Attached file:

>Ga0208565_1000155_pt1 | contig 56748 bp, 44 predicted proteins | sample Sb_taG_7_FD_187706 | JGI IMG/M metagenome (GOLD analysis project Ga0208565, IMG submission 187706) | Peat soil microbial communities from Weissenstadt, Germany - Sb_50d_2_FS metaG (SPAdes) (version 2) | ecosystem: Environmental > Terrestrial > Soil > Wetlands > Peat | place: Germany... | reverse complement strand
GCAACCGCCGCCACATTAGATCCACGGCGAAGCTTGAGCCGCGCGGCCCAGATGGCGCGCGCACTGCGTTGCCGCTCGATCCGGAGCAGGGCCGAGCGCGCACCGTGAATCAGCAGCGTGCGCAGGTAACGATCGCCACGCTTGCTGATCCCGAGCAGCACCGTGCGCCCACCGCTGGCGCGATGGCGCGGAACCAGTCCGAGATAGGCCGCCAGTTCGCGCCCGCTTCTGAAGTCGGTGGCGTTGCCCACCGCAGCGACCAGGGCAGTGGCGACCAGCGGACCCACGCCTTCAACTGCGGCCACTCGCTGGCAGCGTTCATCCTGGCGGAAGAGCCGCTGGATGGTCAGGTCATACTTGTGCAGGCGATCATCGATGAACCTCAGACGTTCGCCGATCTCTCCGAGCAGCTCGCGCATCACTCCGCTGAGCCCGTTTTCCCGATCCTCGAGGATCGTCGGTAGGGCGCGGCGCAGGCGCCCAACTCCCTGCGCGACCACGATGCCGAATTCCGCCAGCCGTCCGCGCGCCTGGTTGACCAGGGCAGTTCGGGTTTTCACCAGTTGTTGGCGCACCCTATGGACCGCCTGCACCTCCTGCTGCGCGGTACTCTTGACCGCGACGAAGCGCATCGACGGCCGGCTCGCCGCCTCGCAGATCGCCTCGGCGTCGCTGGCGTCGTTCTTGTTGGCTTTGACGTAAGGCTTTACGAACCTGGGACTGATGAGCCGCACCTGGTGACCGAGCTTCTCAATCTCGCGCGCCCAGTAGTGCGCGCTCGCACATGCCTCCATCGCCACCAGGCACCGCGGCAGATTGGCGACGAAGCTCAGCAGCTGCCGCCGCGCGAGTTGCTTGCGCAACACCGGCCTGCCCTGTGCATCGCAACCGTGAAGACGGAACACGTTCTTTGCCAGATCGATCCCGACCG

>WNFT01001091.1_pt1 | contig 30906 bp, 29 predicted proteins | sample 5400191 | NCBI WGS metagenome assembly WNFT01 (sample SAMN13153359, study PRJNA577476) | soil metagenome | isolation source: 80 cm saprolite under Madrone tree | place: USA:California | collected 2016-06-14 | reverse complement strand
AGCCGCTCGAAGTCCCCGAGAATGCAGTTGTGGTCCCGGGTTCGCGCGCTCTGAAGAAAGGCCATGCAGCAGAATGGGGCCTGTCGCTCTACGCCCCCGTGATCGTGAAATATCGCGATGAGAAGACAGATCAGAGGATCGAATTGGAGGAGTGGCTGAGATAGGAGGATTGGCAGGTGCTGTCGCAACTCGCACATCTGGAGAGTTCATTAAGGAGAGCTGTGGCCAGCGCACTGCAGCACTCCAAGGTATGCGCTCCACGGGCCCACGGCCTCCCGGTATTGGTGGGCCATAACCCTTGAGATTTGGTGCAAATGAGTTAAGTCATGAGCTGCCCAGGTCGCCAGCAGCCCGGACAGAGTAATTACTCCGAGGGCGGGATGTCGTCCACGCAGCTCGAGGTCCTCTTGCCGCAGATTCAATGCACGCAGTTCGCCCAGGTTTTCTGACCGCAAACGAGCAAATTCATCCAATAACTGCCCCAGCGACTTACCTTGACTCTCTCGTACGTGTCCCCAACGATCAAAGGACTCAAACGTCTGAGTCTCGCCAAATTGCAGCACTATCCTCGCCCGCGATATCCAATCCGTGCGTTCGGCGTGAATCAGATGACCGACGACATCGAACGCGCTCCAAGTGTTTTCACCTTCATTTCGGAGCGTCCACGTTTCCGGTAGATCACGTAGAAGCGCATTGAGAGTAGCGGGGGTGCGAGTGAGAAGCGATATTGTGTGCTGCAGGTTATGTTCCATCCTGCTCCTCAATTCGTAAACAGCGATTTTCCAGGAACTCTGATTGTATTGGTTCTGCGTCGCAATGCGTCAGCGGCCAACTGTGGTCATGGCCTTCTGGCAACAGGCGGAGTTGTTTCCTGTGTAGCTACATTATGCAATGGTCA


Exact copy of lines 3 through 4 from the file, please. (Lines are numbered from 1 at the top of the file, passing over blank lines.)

>WNFT01001091.1_pt1 | contig 30906 bp, 29 predicted proteins | sample 5400191 | NCBI WGS metagenome assembly WNFT01 (sample SAMN13153359, study PRJNA577476) | soil metagenome | isolation source: 80 cm saprolite under Madrone tree | place: USA:California | collected 2016-06-14 | reverse complement strand
AGCCGCTCGAAGTCCCCGAGAATGCAGTTGTGGTCCCGGGTTCGCGCGCTCTGAAGAAAGGCCATGCAGCAGAATGGGGCCTGTCGCTCTACGCCCCCGTGATCGTGAAATATCGCGATGAGAAGACAGATCAGAGGATCGAATTGGAGGAGTGGCTGAGATAGGAGGATTGGCAGGTGCTGTCGCAACTCGCACATCTGGAGAGTTCATTAAGGAGAGCTGTGGCCAGCGCACTGCAGCACTCCAAGGTATGCGCTCCACGGGCCCACGGCCTCCCGGTATTGGTGGGCCATAACCCTTGAGATTTGGTGCAAATGAGTTAAGTCATGAGCTGCCCAGGTCGCCAGCAGCCCGGACAGAGTAATTACTCCGAGGGCGGGATGTCGTCCACGCAGCTCGAGGTCCTCTTGCCGCAGATTCAATGCACGCAGTTCGCCCAGGTTTTCTGACCGCAAACGAGCAAATTCATCCAATAACTGCCCCAGCGACTTACCTTGACTCTCTCGTACGTGTCCCCAACGATCAAAGGACTCAAACGTCTGAGTCTCGCCAAATTGCAGCACTATCCTCGCCCGCGATATCCAATCCGTGCGTTCGGCGTGAATCAGATGACCGACGACATCGAACGCGCTCCAAGTGTTTTCACCTTCATTTCGGAGCGTCCACGTTTCCGGTAGATCACGTAGAAGCGCATTGAGAGTAGCGGGGGTGCGAGTGAGAAGCGATATTGTGTGCTGCAGGTTATGTTCCATCCTGCTCCTCAATTCGTAAACAGCGATTTTCCAGGAACTCTGATTGTATTGGTTCTGCGTCGCAATGCGTCAGCGGCCAACTGTGGTCATGGCCTTCTGGCAACAGGCGGAGTTGTTTCCTGTGTAGCTACATTATGCAATGGTCA